· ‘Coastal Area Management Plans’ should be
developed, the appropriate report for
· study on the open sea, coast and estuary should be monitored and fixed a pollution condition in the Black Sea Region;
· regional strategies on solid waste, medical waste and hazardous waste should be developed and implemented.
Recommendations and proposals submitted by Turkish environmental NGOs could be summarized as follows:
· to raise public awareness on ML issues (especially among students and children, ship and smaller vessels crews), particularly, by means of education and cleanup campaigns, and exhibitions of ML collected due to the coastal, marine and underwater cleanup operations.
restoration of uncontrolled landfills is an urgent task for
· solid waste evacuation to the site should be stopped and a new "landfill site" must be established according to the environmental regulations;
· run off rain water collection and control system should be constructed to control surface run off;
· suitable trees should be planted all over the field to prevent erosion and to improve the aesthetic view;
· a retaining wall should be constructed to provide stability for the rubbish heap and to prevent rubbish mass transportation through the sea;
· a revetment or seawall should be constructed to prevent the retaining wall and landfill from wave effects;
· identification of the composition of solid wastes storaged on the landfill (based on properties of materials) should be carried out;
· monitoring of physicochemical and biological processes inside the landfill and main processes affecting waste volume should be developed;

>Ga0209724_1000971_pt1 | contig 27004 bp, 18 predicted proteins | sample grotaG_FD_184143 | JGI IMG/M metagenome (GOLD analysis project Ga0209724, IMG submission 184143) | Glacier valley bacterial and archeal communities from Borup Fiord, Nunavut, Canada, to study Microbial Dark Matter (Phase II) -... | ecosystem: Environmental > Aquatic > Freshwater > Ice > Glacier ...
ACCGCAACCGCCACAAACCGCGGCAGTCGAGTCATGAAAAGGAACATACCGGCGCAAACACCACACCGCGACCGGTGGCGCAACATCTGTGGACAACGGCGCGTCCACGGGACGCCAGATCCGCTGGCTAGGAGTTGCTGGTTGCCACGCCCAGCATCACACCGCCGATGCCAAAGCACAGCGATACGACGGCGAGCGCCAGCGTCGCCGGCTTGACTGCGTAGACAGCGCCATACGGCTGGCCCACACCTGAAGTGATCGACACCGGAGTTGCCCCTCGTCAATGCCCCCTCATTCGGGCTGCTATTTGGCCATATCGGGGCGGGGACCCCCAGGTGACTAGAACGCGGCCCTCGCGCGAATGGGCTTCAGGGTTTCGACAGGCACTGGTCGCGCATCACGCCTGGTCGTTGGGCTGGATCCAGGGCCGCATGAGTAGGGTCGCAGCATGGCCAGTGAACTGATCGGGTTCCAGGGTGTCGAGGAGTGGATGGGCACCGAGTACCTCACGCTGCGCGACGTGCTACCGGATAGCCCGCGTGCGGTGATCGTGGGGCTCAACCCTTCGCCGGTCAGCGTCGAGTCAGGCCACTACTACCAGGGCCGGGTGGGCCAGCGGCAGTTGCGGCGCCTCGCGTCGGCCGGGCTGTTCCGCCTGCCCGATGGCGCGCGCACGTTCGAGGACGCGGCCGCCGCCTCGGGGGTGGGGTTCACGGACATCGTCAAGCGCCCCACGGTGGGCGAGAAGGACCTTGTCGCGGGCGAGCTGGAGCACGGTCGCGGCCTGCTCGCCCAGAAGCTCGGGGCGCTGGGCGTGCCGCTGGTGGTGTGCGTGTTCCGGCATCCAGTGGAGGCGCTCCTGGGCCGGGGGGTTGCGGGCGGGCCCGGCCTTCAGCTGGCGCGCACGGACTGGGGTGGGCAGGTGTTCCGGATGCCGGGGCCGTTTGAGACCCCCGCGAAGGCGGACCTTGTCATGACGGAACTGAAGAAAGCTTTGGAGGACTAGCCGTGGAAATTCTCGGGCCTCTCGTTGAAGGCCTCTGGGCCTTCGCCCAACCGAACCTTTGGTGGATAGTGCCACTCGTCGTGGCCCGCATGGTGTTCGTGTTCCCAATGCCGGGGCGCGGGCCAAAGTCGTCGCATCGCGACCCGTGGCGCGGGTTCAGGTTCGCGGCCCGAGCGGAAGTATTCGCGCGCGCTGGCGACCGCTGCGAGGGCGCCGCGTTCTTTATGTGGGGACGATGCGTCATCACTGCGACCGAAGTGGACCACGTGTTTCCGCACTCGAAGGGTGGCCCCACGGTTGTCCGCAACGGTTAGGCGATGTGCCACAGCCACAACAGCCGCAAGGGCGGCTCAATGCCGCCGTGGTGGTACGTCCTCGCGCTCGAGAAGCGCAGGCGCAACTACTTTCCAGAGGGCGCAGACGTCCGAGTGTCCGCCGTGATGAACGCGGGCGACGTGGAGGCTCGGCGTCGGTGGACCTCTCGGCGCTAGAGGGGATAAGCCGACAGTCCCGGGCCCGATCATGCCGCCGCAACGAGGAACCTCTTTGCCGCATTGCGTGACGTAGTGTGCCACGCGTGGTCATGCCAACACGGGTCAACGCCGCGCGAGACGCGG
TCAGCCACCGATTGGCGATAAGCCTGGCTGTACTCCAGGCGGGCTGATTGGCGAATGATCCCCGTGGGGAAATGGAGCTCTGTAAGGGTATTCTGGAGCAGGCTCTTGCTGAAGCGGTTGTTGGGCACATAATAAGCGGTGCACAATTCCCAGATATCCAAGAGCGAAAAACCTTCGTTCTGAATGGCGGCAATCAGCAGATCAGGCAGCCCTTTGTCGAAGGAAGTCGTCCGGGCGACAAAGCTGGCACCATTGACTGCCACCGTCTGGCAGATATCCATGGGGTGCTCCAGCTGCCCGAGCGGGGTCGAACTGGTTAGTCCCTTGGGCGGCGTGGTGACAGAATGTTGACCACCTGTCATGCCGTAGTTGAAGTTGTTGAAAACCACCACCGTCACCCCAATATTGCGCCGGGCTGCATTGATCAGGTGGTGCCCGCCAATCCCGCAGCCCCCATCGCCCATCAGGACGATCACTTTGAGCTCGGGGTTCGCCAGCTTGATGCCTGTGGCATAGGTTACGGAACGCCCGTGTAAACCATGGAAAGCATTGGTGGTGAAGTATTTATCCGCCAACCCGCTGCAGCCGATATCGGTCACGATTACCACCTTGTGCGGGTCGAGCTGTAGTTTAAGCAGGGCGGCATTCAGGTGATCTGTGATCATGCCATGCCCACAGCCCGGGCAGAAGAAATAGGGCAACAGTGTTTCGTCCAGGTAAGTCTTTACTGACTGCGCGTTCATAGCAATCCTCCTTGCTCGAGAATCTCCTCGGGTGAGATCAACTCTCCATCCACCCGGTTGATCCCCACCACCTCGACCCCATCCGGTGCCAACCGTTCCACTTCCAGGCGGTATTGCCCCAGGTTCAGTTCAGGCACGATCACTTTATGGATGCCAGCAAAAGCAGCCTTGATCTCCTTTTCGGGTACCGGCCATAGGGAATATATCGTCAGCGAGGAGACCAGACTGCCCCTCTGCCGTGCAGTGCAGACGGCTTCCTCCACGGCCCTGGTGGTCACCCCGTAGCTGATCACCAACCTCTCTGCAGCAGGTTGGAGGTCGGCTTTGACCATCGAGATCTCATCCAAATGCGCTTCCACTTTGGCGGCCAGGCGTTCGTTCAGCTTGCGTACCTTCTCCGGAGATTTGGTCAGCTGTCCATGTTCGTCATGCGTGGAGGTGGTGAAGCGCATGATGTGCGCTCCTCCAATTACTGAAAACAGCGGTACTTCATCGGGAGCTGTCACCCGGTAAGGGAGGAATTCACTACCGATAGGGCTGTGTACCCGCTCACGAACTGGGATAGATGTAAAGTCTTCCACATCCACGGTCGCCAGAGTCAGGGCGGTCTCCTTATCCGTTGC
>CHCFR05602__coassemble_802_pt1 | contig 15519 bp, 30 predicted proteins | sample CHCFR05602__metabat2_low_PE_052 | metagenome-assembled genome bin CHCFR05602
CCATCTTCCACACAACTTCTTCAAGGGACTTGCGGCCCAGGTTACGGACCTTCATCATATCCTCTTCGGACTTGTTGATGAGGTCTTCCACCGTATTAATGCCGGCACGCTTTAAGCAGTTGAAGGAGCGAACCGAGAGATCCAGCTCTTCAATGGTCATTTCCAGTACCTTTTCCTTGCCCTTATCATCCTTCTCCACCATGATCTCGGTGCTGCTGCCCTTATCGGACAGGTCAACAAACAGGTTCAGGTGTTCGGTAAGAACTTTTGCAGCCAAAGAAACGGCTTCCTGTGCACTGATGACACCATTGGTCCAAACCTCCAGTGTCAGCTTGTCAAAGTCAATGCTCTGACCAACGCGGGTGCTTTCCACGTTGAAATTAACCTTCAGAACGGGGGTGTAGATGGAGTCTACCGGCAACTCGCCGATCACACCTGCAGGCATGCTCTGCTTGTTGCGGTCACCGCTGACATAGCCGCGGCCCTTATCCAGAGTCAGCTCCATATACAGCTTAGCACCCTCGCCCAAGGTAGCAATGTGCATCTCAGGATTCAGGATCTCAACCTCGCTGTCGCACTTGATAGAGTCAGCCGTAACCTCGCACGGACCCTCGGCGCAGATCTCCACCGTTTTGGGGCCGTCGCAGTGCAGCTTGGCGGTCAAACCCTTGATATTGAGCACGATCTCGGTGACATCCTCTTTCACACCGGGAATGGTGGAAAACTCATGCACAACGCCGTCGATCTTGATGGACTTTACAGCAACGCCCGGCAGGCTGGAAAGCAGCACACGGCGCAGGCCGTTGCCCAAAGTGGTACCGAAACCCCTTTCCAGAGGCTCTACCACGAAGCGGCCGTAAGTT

· to investigate the overall behaviour of the landfill (including geophysical research and biogas measurement);
· recreational studies must be carried out in the landfill site.
Title of proposal:
Celebration of the
During the Celebration of the Black Sea Day (BSD) in
The aim of the International BSD activities could be to
increase public awareness regarding the
To celebrate the BSD as a week. The activities will start
· cleanup campaign,
· press conference,
· panels and receptions,
· TV programmes,
· fishermen seminars,
· preparation of educational materials for students,
· seminar for housewifes,
· new slogan and logo for the BSD,
· publishing special bulletin on ML,
Potential implementing organization(s):
NGO’s from the
Preliminarily estimated cost: $15,000
Possible source of funding: UNEP, BSERP, Ministry’s budget.
Participants of the Special Session on ML within the
15th Meeting of the
· improvement of national waste management policies (to introduce measures to reduce ML pollution into national waste management policies);
· improvement of legal and administrative instruments for ML as a part of national waste management policies (to introduce necessary amendments related to ML into new LBS protocol of the Bucharest Convention);
· development of the regional and national ML assessment and monitoring schemes using common methodologies and assessment criteria (to develop methodologies for monitoring and assessment of floating, submerged and coastal litter; to organize and maintain ML monitoring facilities);
· developing and implementing measures to prevent and reduce ML pollution (to prepare proposals and relevant implementation programs; to construct and improve port reception facilities for garbage; to close down dumping sites and landfills in the coastal water protection zone as defined in national legislation; to address and mitigate ghost fishing);
· raising public awareness and improvement of public education (to prepare awareness and educational tools; to organize public campaigns; to initiate awareness-raising campaign in media; to prepare 'responsible citizenship' guidelines);
· strengthening public/private partnership in combatting ML pollution;
· implementation of the best available technologies in order to collect, process, recycle and dispose ML;
· improvement of professional skills and knowledge on the management of ML (to prepare professional sectorial guidelines; to organize a training for officers involved in ML management).
Special note on the
It could be recommended that the line transect methodology and Distance analysis (Buckland et al., 1993) are applied for further development of ML research and monitoring at sea by means of the vessel-based and aerial surveys conducted over different coastal and offshore areas, preferably on the Black Sea regional scale.
It seems to be reasonable from scientific and economical
points, if the first basin-wide ML survey will be carried out simultaneously